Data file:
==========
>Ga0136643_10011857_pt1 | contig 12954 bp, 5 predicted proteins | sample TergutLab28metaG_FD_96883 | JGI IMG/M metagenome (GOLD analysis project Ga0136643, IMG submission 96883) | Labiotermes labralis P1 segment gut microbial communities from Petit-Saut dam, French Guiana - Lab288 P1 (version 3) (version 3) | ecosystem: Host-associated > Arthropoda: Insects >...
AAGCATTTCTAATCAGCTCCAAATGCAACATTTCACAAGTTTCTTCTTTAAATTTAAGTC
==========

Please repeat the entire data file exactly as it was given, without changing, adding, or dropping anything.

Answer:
>Ga0136643_10011857_pt1 | contig 12954 bp, 5 predicted proteins | sample TergutLab28metaG_FD_96883 | JGI IMG/M metagenome (GOLD analysis project Ga0136643, IMG submission 96883) | Labiotermes labralis P1 segment gut microbial communities from Petit-Saut dam, French Guiana - Lab288 P1 (version 3) (version 3) | ecosystem: Host-associated > Arthropoda: Insects >...
AAGCATTTCTAATCAGCTCCAAATGCAACATTTCACAAGTTTCTTCTTTAAATTTAAGTC